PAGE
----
Bodies of knowledge and skills that have traditionally taken lifetimes to master are being swallowed at a gulp. Coding has always felt to me like an endlessly deep and rich domain. Now I find myself wanting to write a eulogy for it.
The author is rightfully worried that his career will disappear if all we have to do is type a question into a box and have the box write the code for us. But he comes to realize that this new technology speeds up the drudgery of writing the code, and we’re still using our brains to solve problems; the box is helping by speeding up the process—and in that process, we’re learning a new kind of language: the translation. We have to learn the language the box needs to complete our requests properly. And you have to know how to think about programming, and understand what proper output is, to know how to ask the right questions.
I spent a lot of time in the late 90’s learning a couple of different languages through books; the first was a language called Lingo used by an application called Macromedia Director. I started using it after learning the basics in a continuing ed course at MICA and got good enough that my boss at the time (who was smart enough to know that the Web was the future, even if he was a lousy boss) hired me out to make an animated screensaver for a government agency. I read the Lingo book and learned enough to build a primitive randomizer to play different clips so that the screensaver showed something different each time it looped. When I was finished and my code worked, I was quietly stunned. A new world had opened up, the one my Dad had been telling me about (and which I resisted until college, when it became clear that this was the future) and I saw my place in it for the first time.
With that experience, I got my first web design gig. I learned some Perl first, and then PHP as I got further into producing my own sites. I was never completely fluent in either language—I couldn’t sit down and write a web application from scratch—but I could read and understand what things were doing, and I knew enough to fix things that were broken and add logic to change the behavior of the apps we worked on. And most importantly, I could talk to the programmers who could build things, which is a skill all on its own. I was very good at translating the concept to the people making the code.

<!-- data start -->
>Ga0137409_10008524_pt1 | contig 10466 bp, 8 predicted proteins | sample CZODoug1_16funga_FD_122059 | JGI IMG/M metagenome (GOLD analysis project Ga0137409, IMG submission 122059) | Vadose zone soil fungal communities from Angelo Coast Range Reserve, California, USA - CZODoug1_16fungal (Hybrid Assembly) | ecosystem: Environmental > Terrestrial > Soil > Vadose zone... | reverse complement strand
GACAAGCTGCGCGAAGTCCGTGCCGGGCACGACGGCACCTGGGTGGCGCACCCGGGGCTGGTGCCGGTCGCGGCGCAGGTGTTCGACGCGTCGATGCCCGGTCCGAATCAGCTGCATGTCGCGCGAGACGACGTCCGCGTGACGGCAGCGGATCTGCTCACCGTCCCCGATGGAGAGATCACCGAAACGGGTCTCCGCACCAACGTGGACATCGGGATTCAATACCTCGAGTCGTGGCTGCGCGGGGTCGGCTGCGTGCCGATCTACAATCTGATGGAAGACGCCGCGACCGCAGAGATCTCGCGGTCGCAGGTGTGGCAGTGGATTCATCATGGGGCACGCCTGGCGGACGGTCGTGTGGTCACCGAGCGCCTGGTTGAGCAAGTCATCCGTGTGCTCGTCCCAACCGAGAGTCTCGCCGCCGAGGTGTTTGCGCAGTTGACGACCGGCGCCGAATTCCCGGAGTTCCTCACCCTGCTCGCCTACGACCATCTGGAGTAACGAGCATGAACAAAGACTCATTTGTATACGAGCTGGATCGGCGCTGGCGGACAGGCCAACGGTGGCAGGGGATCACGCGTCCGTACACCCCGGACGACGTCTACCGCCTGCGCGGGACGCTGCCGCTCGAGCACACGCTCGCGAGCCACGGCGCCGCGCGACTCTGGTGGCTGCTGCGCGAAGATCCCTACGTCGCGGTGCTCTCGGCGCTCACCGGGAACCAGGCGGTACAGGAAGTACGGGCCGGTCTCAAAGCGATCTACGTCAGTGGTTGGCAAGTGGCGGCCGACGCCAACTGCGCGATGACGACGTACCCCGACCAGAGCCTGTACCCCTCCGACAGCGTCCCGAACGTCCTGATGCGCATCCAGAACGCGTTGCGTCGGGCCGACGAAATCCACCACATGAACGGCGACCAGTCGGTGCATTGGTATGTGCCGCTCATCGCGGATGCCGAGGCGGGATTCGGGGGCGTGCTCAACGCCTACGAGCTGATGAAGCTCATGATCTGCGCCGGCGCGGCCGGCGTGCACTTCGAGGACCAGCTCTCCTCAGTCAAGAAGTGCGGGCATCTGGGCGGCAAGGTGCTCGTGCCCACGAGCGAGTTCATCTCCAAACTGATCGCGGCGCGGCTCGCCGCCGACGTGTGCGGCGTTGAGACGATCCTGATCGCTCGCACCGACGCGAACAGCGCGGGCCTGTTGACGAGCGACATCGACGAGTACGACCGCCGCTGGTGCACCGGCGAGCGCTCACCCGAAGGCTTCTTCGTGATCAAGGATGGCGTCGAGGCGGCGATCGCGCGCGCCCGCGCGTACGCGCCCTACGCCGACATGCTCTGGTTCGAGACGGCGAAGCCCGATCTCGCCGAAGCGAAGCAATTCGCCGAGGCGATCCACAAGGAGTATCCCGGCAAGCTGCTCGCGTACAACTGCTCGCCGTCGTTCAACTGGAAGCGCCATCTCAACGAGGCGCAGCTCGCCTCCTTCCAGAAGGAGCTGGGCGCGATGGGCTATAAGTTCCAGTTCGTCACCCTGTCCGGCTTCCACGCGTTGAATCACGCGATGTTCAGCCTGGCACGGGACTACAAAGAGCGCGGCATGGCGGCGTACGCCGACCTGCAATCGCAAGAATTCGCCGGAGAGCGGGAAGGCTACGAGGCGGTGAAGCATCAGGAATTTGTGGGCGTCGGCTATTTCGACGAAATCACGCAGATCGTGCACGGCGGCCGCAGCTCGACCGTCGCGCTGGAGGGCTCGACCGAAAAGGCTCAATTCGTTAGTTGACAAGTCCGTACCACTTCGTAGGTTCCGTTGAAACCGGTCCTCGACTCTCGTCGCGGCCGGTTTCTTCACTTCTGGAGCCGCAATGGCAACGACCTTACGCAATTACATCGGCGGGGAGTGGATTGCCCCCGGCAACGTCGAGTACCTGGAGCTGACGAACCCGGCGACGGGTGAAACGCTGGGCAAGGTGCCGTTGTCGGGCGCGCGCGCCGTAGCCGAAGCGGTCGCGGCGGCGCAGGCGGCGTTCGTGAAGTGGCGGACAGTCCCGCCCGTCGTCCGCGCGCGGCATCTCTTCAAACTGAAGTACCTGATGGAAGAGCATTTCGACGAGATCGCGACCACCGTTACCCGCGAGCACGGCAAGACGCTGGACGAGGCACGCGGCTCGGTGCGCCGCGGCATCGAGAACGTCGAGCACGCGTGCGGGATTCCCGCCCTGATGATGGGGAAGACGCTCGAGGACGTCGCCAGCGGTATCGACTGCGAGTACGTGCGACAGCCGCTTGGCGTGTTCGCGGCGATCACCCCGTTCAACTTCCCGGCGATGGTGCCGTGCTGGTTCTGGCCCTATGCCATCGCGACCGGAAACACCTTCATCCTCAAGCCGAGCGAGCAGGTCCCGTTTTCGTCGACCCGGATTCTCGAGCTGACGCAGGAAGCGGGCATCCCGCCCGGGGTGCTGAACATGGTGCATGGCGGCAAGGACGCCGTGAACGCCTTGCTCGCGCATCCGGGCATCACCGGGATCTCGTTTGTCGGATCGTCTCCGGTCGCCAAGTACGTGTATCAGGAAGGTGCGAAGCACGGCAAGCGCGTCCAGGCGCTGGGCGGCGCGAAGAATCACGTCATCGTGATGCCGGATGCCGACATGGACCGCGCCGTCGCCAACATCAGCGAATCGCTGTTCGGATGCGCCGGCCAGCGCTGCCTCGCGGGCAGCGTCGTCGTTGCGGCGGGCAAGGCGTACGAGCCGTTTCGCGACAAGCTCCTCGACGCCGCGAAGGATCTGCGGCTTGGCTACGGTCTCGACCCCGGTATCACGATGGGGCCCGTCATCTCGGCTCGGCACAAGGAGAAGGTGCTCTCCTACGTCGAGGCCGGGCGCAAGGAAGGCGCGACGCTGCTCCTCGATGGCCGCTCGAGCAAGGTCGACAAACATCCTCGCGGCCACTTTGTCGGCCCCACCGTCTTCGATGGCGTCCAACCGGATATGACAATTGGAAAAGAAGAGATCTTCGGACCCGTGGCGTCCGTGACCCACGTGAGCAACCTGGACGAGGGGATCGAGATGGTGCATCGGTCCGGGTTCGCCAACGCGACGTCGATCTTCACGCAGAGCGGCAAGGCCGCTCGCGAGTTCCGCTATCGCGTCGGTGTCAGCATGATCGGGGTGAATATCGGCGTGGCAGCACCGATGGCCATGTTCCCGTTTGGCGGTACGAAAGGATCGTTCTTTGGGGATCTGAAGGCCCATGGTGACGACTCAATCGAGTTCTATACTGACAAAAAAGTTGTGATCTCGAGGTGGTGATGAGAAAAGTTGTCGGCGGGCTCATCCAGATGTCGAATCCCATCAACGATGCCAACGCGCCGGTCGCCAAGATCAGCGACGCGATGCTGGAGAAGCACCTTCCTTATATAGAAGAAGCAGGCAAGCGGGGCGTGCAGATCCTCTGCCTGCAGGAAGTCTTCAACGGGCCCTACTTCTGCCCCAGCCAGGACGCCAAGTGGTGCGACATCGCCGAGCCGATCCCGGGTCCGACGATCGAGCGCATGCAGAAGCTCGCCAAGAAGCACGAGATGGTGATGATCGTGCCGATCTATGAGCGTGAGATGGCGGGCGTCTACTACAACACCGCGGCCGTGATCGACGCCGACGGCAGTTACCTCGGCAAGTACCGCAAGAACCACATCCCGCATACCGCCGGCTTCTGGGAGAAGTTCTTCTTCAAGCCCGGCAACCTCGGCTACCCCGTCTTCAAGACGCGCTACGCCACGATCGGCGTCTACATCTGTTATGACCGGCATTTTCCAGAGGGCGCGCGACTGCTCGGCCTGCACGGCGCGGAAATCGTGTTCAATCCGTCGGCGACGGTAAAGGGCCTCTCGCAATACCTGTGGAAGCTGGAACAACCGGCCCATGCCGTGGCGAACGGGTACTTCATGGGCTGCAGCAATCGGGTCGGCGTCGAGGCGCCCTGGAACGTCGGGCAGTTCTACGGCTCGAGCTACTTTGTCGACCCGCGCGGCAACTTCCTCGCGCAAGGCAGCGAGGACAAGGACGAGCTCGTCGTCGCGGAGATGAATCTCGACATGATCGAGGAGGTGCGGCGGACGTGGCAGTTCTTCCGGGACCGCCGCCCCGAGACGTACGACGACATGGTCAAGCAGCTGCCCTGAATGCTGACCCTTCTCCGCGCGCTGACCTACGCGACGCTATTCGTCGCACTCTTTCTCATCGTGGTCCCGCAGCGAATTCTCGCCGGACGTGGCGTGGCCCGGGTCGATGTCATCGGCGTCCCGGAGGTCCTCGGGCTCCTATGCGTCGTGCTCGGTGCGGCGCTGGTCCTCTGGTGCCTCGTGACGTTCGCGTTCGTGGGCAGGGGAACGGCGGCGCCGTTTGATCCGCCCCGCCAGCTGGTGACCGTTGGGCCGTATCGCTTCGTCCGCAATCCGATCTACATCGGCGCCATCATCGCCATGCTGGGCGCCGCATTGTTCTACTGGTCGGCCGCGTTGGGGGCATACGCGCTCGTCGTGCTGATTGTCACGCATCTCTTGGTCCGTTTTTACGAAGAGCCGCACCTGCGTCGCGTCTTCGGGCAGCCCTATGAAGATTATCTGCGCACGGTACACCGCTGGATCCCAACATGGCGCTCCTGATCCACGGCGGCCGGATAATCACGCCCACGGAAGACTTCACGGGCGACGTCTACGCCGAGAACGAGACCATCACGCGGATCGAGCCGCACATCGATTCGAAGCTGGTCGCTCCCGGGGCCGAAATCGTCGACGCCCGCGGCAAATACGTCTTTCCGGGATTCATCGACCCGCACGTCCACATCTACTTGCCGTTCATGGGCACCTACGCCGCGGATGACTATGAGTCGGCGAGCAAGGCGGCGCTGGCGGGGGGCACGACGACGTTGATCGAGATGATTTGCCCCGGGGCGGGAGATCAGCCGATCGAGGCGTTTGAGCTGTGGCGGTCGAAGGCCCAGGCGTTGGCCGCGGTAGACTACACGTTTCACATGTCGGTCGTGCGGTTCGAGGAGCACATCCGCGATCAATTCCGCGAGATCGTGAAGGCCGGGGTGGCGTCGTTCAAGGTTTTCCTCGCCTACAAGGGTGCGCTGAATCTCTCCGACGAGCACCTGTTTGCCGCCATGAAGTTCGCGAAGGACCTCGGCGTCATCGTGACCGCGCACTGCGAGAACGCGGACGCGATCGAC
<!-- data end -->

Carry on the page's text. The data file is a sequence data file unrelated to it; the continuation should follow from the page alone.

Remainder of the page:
Had I been a smarter man I would have focused solely on learning and mastering PHP, and I might have pursued a different career path. But my skills were more suited to UI/UX and I made a good living in that specialty for years until I burned out. Around that time I began to notice that the shop I worked for was leaning more heavily on templatized solutions: instead of estimating 80-100 hours for someone like me to generate two concepts, mood boards, and the designs to flesh out all of those requirements, they were finding templates they could modify to suit their needs and banking that extra billing as profit. What had once been a bespoke craft I’d trained myself to do was becoming commoditized, and I was lucky to get out when I did.
I don’t think AI is going to be able to take over art direction or brand creation anytime soon, and ChatGPT certainly can’t walk into a room and convince ten skeptical personalities to approve a concept or mediate a discussion; I’m thankful I’m not walking into programming or web design fresh out of school. And I’m extremely glad I’m not a writer by trade.
I sat down with my ChatGPT account last night and asked it to produce a couple different examples of PHP code to do simple tasks: create a form field to capture several inputs and write them to a text document; build a randomizer to display a different image on a page at reload, and write an AppleScript to resize an image. It wrote simple code that did exactly what I asked and worked flawlessly. I can see how asking it to build something with more functionality would be challenging, and require some iteration to learn how the AI needs to be asked, but it’s frightening how fast and easy the bot did its job. I’m going to practice my translation and see if I can make it do bigger better things.
The Washington Post ran a story about gun violence in the US, using photos and video that mostly haven’t been published before.
The impact is often shielded by laws and court rulings that keep crime scene photos and records secret. Journalists do not typically have access to the sites of shootings to document them. Even when photographs are available, news organizations generally do not publish them, out of concern about potentially dehumanizing victims or retraumatizing their families.
More of this please. Stop trying to be nice or “fair” or whatever and just publish the fucking pictures so we can outlaw assault rifles and adopt some logical, reasonable, actionable gun control laws.